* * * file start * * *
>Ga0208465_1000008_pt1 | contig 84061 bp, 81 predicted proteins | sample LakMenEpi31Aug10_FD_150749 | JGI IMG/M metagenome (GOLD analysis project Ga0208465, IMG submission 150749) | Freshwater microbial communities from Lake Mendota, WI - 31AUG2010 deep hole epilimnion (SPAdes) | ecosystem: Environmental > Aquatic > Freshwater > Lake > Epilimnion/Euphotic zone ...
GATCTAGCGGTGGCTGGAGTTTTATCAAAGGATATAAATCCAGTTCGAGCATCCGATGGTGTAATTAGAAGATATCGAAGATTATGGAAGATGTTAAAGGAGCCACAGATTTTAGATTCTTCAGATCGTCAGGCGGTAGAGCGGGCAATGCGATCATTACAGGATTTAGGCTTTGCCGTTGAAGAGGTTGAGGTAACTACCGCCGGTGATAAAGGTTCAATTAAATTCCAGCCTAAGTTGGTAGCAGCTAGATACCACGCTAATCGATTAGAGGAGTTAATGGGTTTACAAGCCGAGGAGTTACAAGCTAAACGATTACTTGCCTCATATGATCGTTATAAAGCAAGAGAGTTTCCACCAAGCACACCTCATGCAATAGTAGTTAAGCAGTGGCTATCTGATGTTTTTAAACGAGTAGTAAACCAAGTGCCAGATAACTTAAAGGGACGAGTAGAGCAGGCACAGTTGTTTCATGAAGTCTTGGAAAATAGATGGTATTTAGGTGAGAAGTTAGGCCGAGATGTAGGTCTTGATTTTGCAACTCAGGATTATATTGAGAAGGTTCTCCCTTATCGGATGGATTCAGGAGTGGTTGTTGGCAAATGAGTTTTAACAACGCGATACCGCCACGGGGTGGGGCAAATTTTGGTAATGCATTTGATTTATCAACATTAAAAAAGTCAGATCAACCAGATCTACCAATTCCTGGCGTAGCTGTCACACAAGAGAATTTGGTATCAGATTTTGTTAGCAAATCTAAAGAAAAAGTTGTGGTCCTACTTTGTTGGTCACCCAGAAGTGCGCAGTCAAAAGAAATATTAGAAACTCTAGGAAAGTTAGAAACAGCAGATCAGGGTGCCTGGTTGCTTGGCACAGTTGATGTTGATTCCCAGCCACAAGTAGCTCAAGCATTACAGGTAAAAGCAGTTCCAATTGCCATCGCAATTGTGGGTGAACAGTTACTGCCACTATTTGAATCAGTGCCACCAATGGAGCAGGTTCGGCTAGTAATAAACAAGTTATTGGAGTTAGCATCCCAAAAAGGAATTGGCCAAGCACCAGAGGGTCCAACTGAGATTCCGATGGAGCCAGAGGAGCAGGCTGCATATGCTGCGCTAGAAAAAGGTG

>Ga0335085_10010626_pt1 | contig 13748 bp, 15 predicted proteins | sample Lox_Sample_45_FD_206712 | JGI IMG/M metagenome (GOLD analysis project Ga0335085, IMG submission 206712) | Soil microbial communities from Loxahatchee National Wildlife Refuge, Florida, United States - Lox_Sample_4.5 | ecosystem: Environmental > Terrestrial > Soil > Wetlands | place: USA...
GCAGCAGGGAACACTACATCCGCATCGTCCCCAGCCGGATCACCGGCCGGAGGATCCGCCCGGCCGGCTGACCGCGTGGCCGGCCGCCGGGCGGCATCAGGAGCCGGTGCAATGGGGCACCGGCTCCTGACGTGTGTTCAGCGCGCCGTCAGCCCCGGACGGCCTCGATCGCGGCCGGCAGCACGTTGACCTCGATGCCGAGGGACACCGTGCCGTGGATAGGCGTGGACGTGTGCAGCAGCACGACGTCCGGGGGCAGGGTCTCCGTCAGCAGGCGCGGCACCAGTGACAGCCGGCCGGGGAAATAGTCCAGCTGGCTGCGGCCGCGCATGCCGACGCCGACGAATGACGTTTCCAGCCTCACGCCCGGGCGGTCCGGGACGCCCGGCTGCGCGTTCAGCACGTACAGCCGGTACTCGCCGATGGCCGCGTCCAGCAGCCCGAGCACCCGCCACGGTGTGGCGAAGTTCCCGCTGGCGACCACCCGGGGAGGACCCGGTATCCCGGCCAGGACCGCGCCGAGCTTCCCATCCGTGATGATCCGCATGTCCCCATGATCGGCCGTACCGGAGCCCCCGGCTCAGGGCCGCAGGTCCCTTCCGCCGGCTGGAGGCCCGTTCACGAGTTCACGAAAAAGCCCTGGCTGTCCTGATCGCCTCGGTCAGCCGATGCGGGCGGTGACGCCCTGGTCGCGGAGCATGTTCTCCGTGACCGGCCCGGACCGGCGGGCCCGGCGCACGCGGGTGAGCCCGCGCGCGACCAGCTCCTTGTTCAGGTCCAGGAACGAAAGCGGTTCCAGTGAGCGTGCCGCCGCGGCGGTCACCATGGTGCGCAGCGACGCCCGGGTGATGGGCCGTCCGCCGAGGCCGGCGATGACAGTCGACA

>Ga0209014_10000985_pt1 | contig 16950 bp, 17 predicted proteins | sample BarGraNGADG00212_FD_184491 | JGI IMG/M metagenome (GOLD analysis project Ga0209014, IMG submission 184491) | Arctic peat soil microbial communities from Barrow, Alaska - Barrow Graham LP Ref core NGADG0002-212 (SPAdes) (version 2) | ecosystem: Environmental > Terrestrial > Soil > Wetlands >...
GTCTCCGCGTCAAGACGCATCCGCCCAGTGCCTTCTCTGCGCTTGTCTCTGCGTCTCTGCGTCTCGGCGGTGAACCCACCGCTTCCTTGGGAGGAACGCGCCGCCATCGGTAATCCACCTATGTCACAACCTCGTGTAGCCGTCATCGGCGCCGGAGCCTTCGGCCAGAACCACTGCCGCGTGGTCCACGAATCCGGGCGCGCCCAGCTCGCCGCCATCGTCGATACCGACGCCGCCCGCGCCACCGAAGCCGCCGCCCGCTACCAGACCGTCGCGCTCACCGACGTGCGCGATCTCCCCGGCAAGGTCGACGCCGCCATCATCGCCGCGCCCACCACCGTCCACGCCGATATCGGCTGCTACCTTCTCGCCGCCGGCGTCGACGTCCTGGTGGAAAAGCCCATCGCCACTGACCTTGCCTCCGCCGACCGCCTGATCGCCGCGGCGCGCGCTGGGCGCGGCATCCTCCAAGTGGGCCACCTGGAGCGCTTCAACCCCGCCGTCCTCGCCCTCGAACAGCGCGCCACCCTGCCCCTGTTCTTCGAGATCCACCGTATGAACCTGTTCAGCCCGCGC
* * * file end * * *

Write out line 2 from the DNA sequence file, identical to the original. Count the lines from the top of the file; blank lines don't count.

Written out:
GATCTAGCGGTGGCTGGAGTTTTATCAAAGGATATAAATCCAGTTCGAGCATCCGATGGTGTAATTAGAAGATATCGAAGATTATGGAAGATGTTAAAGGAGCCACAGATTTTAGATTCTTCAGATCGTCAGGCGGTAGAGCGGGCAATGCGATCATTACAGGATTTAGGCTTTGCCGTTGAAGAGGTTGAGGTAACTACCGCCGGTGATAAAGGTTCAATTAAATTCCAGCCTAAGTTGGTAGCAGCTAGATACCACGCTAATCGATTAGAGGAGTTAATGGGTTTACAAGCCGAGGAGTTACAAGCTAAACGATTACTTGCCTCATATGATCGTTATAAAGCAAGAGAGTTTCCACCAAGCACACCTCATGCAATAGTAGTTAAGCAGTGGCTATCTGATGTTTTTAAACGAGTAGTAAACCAAGTGCCAGATAACTTAAAGGGACGAGTAGAGCAGGCACAGTTGTTTCATGAAGTCTTGGAAAATAGATGGTATTTAGGTGAGAAGTTAGGCCGAGATGTAGGTCTTGATTTTGCAACTCAGGATTATATTGAGAAGGTTCTCCCTTATCGGATGGATTCAGGAGTGGTTGTTGGCAAATGAGTTTTAACAACGCGATACCGCCACGGGGTGGGGCAAATTTTGGTAATGCATTTGATTTATCAACATTAAAAAAGTCAGATCAACCAGATCTACCAATTCCTGGCGTAGCTGTCACACAAGAGAATTTGGTATCAGATTTTGTTAGCAAATCTAAAGAAAAAGTTGTGGTCCTACTTTGTTGGTCACCCAGAAGTGCGCAGTCAAAAGAAATATTAGAAACTCTAGGAAAGTTAGAAACAGCAGATCAGGGTGCCTGGTTGCTTGGCACAGTTGATGTTGATTCCCAGCCACAAGTAGCTCAAGCATTACAGGTAAAAGCAGTTCCAATTGCCATCGCAATTGTGGGTGAACAGTTACTGCCACTATTTGAATCAGTGCCACCAATGGAGCAGGTTCGGCTAGTAATAAACAAGTTATTGGAGTTAGCATCCCAAAAAGGAATTGGCCAAGCACCAGAGGGTCCAACTGAGATTCCGATGGAGCCAGAGGAGCAGGCTGCATATGCTGCGCTAGAAAAAGGTG